Telus donation allows Saanich Peninsula seniors to connect with family

Hundreds of seniors in Saanich Peninsula care homes are able to connect with their families virtually via tablets thanks to a donation from Telus.

Alison Marshall, director of care at Sidney Care Home on Fifth Street, said the response from residents and their families, who can’t visit in person because of the COVID-19 pandemic, has been “wonderful.”

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“The residents are able to see their family clearly and hear them,” Marshall said. “It is very successful.”

Resident Audrey Adrian was able to speak to her daughter Kathy Sugrue this week using a new tablet. “It is lovely to see my beautiful girl,” Adrian said.

Her daughter said it was great to reconnect with her mother, who she is “missing terribly.”

The project began after a local care home contacted the Saanich Peninsula Chamber of Commerce, asking for help to connect residents and their families.

“They were really concerned for [the residents’] mental well-being and wanted to provide a way for them to connect with loved ones,” said Denny Warner, executive director of the Saanich Peninsula Chamber of Commerce, which spearheaded the project.

Warner contacted Telus and the company immediately offered to donate tablets. The program has been a joint effort involving Telus, the Chamber and the Town of Sidney.

The number of tablets donated is confidential, but “it was a considerable number,” Warner said.

Tablets have gone to about 11 local care homes and two home-care workers assisting people living in their own homes, Warner said. Some care homes have received more than one tablet.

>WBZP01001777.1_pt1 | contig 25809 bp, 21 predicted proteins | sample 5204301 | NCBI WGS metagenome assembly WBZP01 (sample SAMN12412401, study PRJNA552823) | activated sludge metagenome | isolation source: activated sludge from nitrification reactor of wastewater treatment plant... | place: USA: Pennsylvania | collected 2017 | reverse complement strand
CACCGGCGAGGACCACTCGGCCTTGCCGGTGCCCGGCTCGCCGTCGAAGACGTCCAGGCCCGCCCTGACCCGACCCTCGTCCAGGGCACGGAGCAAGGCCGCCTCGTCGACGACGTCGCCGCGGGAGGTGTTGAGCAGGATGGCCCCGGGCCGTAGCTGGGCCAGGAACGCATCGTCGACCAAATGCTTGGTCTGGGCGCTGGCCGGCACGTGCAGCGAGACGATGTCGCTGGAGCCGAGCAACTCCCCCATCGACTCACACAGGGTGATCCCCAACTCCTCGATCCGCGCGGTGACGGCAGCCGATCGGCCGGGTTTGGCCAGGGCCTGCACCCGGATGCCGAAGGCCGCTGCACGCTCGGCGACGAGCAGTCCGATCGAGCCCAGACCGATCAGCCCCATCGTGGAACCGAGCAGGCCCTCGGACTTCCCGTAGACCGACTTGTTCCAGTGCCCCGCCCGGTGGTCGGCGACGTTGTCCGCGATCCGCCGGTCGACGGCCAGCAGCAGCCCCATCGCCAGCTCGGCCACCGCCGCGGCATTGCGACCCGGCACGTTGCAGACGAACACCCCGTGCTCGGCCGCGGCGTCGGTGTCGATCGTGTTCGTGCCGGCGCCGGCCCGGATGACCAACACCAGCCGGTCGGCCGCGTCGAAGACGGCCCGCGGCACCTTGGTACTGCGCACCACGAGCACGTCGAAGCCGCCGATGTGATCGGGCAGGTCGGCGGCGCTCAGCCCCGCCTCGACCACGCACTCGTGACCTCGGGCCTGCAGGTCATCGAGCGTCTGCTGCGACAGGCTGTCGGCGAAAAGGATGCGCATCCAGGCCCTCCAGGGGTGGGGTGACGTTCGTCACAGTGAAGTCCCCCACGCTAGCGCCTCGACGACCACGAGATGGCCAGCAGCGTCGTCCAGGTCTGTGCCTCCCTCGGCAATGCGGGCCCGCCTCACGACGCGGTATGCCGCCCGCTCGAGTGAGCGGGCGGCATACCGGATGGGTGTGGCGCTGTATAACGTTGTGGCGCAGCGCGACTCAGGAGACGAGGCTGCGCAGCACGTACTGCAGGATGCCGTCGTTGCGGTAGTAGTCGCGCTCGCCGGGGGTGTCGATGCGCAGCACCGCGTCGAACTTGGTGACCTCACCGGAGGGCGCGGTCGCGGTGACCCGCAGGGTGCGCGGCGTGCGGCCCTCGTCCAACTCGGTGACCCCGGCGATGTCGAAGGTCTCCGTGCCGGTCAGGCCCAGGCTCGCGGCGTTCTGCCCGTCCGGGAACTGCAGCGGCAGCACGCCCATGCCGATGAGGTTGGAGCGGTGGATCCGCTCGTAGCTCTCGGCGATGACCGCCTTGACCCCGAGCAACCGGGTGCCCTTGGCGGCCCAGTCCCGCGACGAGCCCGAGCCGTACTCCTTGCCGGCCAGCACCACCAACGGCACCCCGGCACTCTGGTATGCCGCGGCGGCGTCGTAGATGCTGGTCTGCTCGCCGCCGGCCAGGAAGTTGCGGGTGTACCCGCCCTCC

When the tablets arrived, the Town of Sidney’s emergency operations centre’s information technology section charged them, installed communication applications and set up logins allowing access.

“It was a big job,” Warner said.

Randy Humble, director of Sidney’s emergency operations centre, said a staff member came in early to spend the “better part of a morning” setting up the tablets.

The operations centre is focused on “making sure our vulnerable population is looked after,” Humble said.

Tablets are shared among care-home residents, who are assisted by staff, Warner said.

Each tablet has to be sanitized between uses, she said. Telus provided an instructional video showing how to properly sanitize tablets between each use.

Not all local care homes needed tablets because some had already purchased them for residents to use, she said.

When Warner saw photos that a care home posted on social media of residents using the tablets, “it just almost made me cry — the smiles on their faces,” she said.

“It was just so heartwarming, so that was pretty special for all of us who were involved in it, just to see evidence of how they were received.”

cjwilson@timescolonist.com

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